Cheaney wastes little time quieting Hoosier hex fears PRO BASKETBALL

July 20, 1993|By New York Daily News

WHITE PLAINS, N.Y. -- The list includes Scott May, Steve Alford, Mike Woodson and Randy Wittman. You know them as high-scoring Indiana All-Americans. The NBA knows them as underachievers, disappointments and flat-out busts.

The Washington Bullets pray Calbert Cheaney doesn't add his name to the list. Washington shocked more than a few people by investing $18 million over six years in Cheaney, its No. 1 pick. The Bullets' commitment was obvious when they sent Harvey Grant to Portland before the draft to make room for Cheaney.

Washington GM John Nash is the guy with his hands folded, looking to the heavens that he made the right pick and didn't overpay Cheaney, as some teams suspect.

"We looked at it both ways -- the Indiana kids haven't had great success, but on the other hand, Calbert really didn't have the freedom to do what other players with his talent were free to do," said Nash after watching Cheaney score 20 points in the Bullets' 112-109 loss to the New Jersey Nets last night in the Doral Arrowwood Summer League at the Westchester County Center.

"We realize he's capable of more than what we had seen at Indiana. Plus, Calbert isn't responsible for the lack of success of the other Indiana guys. It's like when a kid comes from Syracuse. Automatically, he's not supposed to shoot free throws well. I don't necessarily buy into that."

What Nash and the Bullets bought lock, stock and basketball was the theory that Cheaney was restricted by Bobby Knight's individual-be-damned system.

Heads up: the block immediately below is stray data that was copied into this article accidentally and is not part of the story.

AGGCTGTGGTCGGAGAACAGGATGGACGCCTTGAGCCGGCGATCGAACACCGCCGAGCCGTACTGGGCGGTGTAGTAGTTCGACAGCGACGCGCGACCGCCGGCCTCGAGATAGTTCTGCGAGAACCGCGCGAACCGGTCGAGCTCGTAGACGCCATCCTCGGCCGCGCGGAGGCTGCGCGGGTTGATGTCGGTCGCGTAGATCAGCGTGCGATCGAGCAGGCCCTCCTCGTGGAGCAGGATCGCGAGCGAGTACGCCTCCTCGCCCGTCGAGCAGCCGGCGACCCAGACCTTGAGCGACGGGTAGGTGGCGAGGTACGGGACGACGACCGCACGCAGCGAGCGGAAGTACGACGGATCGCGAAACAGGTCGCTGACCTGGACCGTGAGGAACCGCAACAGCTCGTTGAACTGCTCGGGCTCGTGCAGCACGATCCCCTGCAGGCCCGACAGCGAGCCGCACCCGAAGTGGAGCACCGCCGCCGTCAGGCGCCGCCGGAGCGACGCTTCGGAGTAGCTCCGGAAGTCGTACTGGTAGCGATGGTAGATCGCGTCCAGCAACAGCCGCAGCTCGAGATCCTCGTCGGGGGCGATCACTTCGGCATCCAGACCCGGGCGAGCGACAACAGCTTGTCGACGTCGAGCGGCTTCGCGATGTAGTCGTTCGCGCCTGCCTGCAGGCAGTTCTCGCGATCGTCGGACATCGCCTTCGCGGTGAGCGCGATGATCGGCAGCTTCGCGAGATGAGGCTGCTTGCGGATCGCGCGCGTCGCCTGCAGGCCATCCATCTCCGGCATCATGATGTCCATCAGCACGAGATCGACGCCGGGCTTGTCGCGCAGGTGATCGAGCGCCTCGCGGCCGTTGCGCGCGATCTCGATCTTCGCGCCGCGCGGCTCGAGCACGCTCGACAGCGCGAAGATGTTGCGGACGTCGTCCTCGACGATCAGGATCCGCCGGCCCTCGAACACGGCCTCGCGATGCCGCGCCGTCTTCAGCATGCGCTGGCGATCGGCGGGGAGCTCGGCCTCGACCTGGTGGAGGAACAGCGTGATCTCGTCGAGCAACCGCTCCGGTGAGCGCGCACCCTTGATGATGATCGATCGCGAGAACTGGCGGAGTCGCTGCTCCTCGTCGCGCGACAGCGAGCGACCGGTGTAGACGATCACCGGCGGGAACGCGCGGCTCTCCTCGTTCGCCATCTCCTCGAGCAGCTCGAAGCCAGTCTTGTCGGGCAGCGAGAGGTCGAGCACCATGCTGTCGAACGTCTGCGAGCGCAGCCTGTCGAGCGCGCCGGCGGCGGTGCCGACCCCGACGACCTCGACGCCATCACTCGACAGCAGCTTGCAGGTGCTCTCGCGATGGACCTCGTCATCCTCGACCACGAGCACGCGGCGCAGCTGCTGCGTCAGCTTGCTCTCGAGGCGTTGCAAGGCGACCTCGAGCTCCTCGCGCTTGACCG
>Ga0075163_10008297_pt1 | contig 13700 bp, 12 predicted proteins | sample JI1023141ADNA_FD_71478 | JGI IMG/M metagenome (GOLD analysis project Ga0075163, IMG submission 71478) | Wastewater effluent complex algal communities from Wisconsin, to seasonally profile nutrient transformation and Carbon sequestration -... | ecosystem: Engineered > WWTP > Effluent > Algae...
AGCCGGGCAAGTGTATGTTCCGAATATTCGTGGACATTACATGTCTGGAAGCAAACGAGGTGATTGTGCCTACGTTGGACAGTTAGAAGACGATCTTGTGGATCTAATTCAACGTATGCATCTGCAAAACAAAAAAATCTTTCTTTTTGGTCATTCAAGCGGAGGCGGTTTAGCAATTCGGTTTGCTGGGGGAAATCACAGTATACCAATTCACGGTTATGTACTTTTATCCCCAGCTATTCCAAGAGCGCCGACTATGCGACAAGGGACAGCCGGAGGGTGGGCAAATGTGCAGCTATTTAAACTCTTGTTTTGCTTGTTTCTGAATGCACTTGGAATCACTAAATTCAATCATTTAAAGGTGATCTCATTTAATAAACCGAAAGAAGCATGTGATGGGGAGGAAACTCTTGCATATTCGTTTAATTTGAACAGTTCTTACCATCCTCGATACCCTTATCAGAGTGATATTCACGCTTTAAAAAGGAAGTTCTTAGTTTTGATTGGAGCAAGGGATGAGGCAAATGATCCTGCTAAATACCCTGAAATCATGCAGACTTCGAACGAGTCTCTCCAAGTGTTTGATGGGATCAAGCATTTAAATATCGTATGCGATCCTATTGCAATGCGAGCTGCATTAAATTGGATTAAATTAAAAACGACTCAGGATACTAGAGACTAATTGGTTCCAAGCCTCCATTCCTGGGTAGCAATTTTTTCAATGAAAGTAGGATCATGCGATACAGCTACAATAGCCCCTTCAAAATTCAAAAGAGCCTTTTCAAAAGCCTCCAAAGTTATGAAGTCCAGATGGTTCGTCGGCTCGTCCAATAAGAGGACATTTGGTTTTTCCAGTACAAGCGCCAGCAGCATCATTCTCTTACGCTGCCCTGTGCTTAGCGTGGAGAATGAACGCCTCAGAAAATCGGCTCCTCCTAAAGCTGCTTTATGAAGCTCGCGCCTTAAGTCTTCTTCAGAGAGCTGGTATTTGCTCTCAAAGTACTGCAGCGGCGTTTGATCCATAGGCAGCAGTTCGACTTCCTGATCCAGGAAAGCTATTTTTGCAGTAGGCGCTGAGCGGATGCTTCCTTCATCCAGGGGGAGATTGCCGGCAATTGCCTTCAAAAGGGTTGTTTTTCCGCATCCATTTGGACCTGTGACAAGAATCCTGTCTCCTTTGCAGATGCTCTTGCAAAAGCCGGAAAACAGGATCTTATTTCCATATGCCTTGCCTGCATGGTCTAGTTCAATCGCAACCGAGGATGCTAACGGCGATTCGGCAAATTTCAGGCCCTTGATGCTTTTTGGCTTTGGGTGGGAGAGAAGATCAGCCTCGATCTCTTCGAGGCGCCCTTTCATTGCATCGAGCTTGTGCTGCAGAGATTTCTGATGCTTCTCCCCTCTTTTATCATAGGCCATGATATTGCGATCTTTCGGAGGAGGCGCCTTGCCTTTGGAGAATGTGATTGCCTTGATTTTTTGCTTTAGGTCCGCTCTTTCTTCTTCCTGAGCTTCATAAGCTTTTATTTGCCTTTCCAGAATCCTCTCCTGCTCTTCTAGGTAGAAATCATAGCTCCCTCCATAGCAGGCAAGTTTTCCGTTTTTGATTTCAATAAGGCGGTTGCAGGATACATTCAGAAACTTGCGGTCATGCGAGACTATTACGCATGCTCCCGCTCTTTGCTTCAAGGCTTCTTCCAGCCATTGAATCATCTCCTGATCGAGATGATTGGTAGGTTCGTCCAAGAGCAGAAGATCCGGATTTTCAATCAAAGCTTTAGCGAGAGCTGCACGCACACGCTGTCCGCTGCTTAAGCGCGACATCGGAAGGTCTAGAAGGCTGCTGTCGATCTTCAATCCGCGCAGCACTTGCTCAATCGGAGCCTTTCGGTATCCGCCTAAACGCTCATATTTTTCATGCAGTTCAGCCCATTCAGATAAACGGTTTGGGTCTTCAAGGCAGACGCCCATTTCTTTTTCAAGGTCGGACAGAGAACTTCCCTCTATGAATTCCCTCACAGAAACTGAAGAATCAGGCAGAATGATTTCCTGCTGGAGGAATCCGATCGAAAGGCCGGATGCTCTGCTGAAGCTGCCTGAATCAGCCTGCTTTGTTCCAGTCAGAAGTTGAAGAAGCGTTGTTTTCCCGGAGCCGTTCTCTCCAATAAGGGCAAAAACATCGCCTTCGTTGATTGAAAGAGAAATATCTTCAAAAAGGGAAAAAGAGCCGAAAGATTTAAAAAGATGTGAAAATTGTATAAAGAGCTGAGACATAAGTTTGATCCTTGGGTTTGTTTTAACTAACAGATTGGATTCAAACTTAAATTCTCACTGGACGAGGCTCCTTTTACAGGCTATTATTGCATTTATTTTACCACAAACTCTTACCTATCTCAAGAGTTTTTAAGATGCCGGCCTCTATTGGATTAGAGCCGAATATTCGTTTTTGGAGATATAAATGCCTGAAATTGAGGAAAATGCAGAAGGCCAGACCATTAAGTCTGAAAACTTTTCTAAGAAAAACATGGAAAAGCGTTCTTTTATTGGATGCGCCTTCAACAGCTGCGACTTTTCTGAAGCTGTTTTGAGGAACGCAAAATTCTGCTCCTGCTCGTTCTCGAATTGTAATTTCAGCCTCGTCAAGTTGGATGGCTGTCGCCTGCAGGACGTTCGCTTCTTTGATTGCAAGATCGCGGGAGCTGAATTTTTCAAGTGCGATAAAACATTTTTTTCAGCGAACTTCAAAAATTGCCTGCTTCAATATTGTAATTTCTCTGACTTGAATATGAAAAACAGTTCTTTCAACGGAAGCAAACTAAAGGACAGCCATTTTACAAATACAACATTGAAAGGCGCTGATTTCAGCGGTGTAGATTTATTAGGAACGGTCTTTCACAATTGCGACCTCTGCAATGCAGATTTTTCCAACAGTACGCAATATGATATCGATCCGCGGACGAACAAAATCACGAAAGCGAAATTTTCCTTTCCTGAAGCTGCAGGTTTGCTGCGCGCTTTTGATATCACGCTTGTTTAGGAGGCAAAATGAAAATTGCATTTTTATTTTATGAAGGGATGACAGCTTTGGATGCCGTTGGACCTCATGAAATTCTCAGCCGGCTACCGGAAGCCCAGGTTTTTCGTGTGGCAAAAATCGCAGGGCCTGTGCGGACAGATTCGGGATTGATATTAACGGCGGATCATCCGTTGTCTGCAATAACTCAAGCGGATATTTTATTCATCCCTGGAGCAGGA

Knight's coaching genius is that he gets more out of average to above-average players than most coaches. As a result, his players often look better than they have a right to. They just don't translate well to the NBA.

"In Calbert's case, he might be more like some of the kids coming out of North Carolina," Nash said. "The system might have limited him a little bit."

If it limited Cheaney the way Dean Smith limited a guy named Michael Jordan. . . Nash obviously won't go that far, but in the week he has seen Cheaney play, he's happier than he was when he made the pick. And at that time, he was ecstatic.

"He's an exceptional passer," Nash bubbled. "He sees the whole floor like Tom Gugliotta. And he's an excellent defender. He's going to be a good one. How good, we'll see in three to four years."

By that time, you won't hear Cheaney linked with Alford. The only Indiana alum Cheaney plans on being compared with is Isiah Thomas, one of Knight's few players to hit it big in the pros.

"Isiah is athletic and real quick and that's why he made it in the NBA," Cheaney said. "But then you see a guy like Steve Alford -- who has a great knowledge of the game but is kind of slow. Steve's got a good jump shot, but he really can't create off the dribble."

Which is why Alford is back home in Indiana, coaching on the Division III level (Manchester College).

"Some of those other Indiana players are not as athletic as me," Cheaney said. "You need a lot of athleticism to play in the NBA, to get to the basket and shoot over people. That's one of the advantages I have."

One that figures to keep him off that Indiana failure list.

The Los Angeles Clippers reportedly have contacted former Atlanta Hawks coach Bob Weiss again about their vacant coaching job because Hubie Brown dropped out of contention.

The Los Angeles Times reported today that Brown will remain a (( television commentator.

The Clippers earlier were poised to hire Lenny Wilkens, but Wilkens instead took the Hawks' job that Weiss held for three years before being fired.

Weiss currently has a job lined up as an assistant with the Detroit Pistons. He was an assistant for the Clippers when the franchise was located in San Diego.

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